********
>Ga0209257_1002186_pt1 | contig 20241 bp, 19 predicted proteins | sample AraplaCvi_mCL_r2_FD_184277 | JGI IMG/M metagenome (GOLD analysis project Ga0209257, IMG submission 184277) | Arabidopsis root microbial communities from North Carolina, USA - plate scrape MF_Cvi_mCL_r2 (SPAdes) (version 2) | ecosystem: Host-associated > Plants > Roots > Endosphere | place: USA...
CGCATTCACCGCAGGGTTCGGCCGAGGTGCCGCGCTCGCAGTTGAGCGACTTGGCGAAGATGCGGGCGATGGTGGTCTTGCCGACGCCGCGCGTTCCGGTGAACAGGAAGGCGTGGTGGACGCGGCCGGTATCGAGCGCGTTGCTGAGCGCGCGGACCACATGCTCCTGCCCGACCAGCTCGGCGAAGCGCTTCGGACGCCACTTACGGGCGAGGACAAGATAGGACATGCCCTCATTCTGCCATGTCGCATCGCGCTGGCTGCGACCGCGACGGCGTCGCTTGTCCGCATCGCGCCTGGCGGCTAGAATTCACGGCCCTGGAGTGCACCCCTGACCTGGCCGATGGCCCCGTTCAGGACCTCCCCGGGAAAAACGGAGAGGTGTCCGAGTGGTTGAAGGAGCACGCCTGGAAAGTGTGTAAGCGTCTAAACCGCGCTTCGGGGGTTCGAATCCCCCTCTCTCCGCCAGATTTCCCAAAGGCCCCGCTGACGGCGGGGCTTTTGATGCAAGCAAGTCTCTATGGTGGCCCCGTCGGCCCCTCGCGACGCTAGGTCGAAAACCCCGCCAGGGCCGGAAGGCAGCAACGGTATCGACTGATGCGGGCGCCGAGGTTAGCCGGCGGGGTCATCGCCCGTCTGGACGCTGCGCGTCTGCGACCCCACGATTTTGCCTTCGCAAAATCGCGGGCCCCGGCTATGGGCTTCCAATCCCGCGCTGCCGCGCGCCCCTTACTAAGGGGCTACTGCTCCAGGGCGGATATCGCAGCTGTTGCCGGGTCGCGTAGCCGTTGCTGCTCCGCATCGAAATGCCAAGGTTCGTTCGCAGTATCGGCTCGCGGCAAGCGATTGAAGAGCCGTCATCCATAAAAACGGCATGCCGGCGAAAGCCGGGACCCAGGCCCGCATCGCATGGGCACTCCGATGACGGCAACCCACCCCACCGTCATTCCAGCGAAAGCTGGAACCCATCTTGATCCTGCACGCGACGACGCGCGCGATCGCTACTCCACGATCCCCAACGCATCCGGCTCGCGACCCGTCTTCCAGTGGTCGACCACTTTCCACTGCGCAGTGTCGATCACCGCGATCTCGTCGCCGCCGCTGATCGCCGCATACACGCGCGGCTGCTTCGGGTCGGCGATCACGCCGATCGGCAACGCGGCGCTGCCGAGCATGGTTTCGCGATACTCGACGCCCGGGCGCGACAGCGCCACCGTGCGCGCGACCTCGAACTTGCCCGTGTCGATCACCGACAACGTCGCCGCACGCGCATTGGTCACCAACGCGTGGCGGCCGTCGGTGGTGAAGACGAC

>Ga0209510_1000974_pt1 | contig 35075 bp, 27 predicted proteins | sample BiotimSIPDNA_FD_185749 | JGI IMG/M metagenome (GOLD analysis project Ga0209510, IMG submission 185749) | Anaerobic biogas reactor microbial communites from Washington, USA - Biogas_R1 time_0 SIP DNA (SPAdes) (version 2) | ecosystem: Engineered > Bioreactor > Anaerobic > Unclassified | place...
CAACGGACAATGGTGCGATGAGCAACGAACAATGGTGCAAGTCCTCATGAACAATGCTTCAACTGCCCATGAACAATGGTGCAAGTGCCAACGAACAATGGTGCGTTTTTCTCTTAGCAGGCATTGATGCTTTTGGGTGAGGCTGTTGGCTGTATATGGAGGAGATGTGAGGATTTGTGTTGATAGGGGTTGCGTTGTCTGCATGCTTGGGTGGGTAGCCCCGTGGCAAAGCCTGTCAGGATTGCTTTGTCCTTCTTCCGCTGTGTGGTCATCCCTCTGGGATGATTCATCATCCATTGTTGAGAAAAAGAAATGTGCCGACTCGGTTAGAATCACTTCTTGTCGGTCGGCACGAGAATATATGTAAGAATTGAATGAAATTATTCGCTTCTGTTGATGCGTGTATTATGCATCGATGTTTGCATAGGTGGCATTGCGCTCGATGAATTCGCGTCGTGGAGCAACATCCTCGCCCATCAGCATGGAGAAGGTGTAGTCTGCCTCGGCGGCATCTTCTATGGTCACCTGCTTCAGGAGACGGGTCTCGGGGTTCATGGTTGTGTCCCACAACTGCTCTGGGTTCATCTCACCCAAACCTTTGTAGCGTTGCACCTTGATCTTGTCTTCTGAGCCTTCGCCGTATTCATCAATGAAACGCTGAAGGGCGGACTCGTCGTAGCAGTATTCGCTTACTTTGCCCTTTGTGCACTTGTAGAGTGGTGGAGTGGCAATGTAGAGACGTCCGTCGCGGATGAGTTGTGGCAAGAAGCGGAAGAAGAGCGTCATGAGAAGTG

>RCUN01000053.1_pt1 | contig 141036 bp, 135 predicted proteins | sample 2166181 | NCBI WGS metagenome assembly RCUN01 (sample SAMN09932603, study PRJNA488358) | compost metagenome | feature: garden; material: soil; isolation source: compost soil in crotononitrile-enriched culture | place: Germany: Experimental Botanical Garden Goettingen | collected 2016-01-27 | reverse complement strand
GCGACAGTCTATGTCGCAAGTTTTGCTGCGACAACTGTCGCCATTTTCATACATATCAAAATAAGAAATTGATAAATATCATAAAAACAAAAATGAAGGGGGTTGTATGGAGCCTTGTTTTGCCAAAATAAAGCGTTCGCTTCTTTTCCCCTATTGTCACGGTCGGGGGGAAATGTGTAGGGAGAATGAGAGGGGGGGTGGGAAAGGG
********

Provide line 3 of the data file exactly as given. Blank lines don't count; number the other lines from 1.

>Ga0209510_1000974_pt1 | contig 35075 bp, 27 predicted proteins | sample BiotimSIPDNA_FD_185749 | JGI IMG/M metagenome (GOLD analysis project Ga0209510, IMG submission 185749) | Anaerobic biogas reactor microbial communites from Washington, USA - Biogas_R1 time_0 SIP DNA (SPAdes) (version 2) | ecosystem: Engineered > Bioreactor > Anaerobic > Unclassified | place...